How Long Does Salt Keep Its Flavor?
How Long Does Salt Keep Its Flavor?2021-02-04(19576)
How can salt lose its saltiness, or can it? Tons of food is getting tossed away because of expiration dates. Often, those expiration dates are only recommendations by the manufacturer and indicate the best quality, not when it becomes unsafe to consume. Some food indeed spoils when their recommended consummation dates expire; however, some doesn’t go bad. Ever.
Foods like salts last indefinitely despite their expiration dates. So, if you ever asked yourself, “can salt go bad?” while cleaning out your spice cabinet or pantry, keep on reading before you throw away that large bag of salt that is way past its date. As Turkey’s largest salt exporter, Koyuncu Salt, we will be discussing the flavor of salt.
Does Salt Go Bad? What About Clumps?
Some foods stand the test of time well. Salt is one of them. When you see a dusty container of salt hiding behind other spices for quite some time and is way past its date, you may consider throwing it out at first impulse. But, can salt go bad? The answer is both yes and no. Natural salts without any additives can never go bad.
After all, salts have been around for thousands of years, and they were used for food preservation in ancient times. That means salt can actually prevent bacterial and microbial growth in meat and other foods. Foods spoil only when bacterial, fungal, and microbial growth take place. This bit is for the ‘no’ answer. What about the ‘yes’ part?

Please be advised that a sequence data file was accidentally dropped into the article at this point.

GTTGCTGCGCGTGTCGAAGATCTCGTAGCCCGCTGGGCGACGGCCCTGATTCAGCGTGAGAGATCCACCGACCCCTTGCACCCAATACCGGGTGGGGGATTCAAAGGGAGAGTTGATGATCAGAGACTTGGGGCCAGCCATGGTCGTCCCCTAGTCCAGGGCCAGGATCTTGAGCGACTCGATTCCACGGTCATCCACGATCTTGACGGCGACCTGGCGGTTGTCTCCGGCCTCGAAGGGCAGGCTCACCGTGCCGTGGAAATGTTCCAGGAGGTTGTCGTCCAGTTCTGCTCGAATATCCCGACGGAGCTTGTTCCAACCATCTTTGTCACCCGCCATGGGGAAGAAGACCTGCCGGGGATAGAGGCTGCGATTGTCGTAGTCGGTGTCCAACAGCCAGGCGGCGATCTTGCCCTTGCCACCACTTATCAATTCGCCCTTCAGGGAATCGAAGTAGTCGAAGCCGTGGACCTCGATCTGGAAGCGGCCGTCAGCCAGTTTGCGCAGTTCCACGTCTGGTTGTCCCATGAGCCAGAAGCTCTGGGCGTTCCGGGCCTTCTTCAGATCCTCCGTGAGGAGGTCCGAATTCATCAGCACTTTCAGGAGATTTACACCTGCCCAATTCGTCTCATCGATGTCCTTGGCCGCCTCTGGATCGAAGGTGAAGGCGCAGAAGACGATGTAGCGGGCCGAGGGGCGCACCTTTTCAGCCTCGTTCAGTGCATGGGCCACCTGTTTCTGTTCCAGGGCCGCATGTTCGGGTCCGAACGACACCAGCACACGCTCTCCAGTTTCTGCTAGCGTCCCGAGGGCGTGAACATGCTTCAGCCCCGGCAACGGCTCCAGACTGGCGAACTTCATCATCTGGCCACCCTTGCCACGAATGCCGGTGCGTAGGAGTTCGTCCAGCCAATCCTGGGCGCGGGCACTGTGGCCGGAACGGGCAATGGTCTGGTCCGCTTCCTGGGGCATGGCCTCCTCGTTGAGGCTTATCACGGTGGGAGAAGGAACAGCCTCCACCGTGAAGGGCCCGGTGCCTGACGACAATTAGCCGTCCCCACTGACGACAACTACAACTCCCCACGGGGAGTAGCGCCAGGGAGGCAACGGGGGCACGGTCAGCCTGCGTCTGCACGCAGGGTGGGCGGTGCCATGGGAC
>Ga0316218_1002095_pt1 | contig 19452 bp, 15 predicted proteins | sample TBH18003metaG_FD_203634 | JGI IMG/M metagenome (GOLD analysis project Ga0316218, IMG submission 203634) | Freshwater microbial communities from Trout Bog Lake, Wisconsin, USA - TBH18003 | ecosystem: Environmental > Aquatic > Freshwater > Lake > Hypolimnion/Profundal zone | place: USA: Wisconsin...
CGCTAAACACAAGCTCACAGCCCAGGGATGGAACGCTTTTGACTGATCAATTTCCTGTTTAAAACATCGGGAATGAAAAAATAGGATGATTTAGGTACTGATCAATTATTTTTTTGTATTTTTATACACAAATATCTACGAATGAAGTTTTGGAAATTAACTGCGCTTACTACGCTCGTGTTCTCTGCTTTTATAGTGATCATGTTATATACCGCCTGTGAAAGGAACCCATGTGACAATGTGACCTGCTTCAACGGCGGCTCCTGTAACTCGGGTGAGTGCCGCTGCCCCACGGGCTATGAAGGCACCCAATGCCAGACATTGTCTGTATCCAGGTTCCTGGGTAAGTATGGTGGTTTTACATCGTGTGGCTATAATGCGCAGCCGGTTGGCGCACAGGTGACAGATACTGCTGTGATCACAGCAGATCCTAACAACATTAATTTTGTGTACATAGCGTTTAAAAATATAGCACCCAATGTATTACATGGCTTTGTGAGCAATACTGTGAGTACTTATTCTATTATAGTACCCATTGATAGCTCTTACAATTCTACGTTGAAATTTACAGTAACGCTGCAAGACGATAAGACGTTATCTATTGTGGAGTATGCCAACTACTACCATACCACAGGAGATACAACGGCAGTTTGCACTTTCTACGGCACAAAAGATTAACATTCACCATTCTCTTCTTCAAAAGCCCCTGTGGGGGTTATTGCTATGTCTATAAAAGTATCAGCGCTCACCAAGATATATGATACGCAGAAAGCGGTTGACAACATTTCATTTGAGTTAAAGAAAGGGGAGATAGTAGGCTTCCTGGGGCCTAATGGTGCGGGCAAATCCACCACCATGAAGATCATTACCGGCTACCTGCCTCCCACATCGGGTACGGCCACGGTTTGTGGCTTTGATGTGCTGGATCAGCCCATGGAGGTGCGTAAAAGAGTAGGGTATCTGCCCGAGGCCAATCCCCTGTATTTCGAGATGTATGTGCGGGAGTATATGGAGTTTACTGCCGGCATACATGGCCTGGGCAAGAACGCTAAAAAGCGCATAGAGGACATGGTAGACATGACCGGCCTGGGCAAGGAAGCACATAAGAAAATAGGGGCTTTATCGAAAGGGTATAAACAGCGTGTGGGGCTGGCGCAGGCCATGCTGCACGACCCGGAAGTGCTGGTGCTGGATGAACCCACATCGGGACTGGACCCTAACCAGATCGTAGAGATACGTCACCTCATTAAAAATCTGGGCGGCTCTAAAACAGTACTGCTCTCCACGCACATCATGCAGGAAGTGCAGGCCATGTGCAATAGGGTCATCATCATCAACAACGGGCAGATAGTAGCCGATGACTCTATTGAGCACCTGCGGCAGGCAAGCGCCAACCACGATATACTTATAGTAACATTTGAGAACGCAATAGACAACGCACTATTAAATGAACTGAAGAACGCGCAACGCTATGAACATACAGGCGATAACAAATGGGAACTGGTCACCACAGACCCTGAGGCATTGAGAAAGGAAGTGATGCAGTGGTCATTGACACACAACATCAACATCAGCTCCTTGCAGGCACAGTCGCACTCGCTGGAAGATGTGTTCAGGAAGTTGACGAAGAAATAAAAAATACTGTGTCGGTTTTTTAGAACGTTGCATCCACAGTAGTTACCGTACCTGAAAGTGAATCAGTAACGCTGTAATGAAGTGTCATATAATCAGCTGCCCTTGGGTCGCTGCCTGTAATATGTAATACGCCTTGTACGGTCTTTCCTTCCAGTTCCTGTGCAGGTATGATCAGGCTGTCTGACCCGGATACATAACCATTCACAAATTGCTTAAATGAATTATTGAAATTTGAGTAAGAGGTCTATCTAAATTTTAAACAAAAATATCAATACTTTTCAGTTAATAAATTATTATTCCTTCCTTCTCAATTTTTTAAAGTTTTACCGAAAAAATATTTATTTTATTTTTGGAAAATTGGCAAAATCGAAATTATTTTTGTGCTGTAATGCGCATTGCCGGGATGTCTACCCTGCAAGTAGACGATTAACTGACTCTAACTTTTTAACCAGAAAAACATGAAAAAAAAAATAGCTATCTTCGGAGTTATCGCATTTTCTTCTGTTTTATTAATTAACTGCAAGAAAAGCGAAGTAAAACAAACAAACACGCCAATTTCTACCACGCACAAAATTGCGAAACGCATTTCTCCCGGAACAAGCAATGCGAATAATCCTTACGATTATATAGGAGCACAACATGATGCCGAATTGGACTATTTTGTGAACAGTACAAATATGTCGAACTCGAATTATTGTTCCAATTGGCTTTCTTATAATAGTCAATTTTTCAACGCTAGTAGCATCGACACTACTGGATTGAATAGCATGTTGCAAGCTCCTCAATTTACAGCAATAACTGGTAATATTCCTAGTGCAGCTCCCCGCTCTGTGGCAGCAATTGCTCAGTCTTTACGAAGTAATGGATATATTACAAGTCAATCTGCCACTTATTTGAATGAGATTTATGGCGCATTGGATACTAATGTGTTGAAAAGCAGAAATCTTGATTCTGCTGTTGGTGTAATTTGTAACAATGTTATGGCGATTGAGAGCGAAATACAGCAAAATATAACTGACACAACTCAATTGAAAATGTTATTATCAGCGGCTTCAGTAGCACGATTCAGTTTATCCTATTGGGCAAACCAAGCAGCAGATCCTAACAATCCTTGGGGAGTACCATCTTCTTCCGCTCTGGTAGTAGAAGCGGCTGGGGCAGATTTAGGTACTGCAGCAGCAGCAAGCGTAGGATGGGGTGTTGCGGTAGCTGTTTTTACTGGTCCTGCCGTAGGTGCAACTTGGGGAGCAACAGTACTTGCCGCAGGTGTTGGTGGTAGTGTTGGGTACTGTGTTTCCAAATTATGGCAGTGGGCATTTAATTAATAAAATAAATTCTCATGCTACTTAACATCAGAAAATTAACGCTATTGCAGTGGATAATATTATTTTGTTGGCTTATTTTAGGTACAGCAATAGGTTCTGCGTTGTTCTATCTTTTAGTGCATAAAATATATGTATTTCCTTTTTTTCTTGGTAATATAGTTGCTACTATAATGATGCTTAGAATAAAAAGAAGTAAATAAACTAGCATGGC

If salt goes bad, how can salt lose its saltiness? Although natural salts can never spoil, table salts with additives can lose their flavor and texture over time. Refined table salts contain iodine to enhance flavor and health properties and anti-caking agents that protect it from clumping.
· These additives degrade over time, which is why table salts have approximately five-years of shelf life.
· Exposure to moisture or metal ions causes taste degradation as well.
Why Salt Clumps
Salt clumps because it is hygroscopic. Hygroscopic means that salt tends to absorb moisture from the surrounding air. Say that you store salt in a cardboard box in your kitchen. It will eventually attract water vapor from the steam when you are cooking and absorb the damp. You should store salt in airtight containers to prevent it from clumping.
Take a look at our related blog post, How to Store Salt on Long Term, to find out the best way to store salt in its finest condition for a longer time.
Why Does Salt Have an Expiry Date?
Refined salts have an expiry date due to the additives they contain or a “best by” date, indicating when salt will be best. Additive-free, natural salts are safe to consume, regardless of the expiration date label when there’s no contamination.
How Can Salt Lose Its Saltiness & Flavor Over Time?
We have emphasized that in its natural form, without additives, salt doesn’t lose its saltiness or flavor. Consumable salt is a mineral compound consisting of sodium and chloride (NaCI). It is extremely stable and therefore cannot lose its savor or degrade over time, unlike spices. Spices are essentially dried parts of plants and have a freshness factor, affecting the flavor.
Check out “Is Salt Considered a Spice or Not?” to find more details about spice and salt comparison.
As a matter of fact, the notion of salt losing its saltiness derives from the Christian Bible. It was used as a metaphor in a religious lesson. However, salt could indeed lose its flavor in the New Testament times. The primary reason for that was because often, salt wasn’t pure back then. Salt might lose its flavor under certain conditions when it contains chemical impurities.
Other possible reasons might be:
· Salt might have absorbed humidity and eventually evaporated and left behind a substance that looked like salt but did not taste like it.
· Taste disorders that cause loss of the ability to taste food properly can also cause taste buds to receive saltiness.
We have discussed the question, “how can salt lose its saltiness, and can salt go bad.” To sum up, salt cannot lose its flavor unless exposed to certain conditions or contains additives.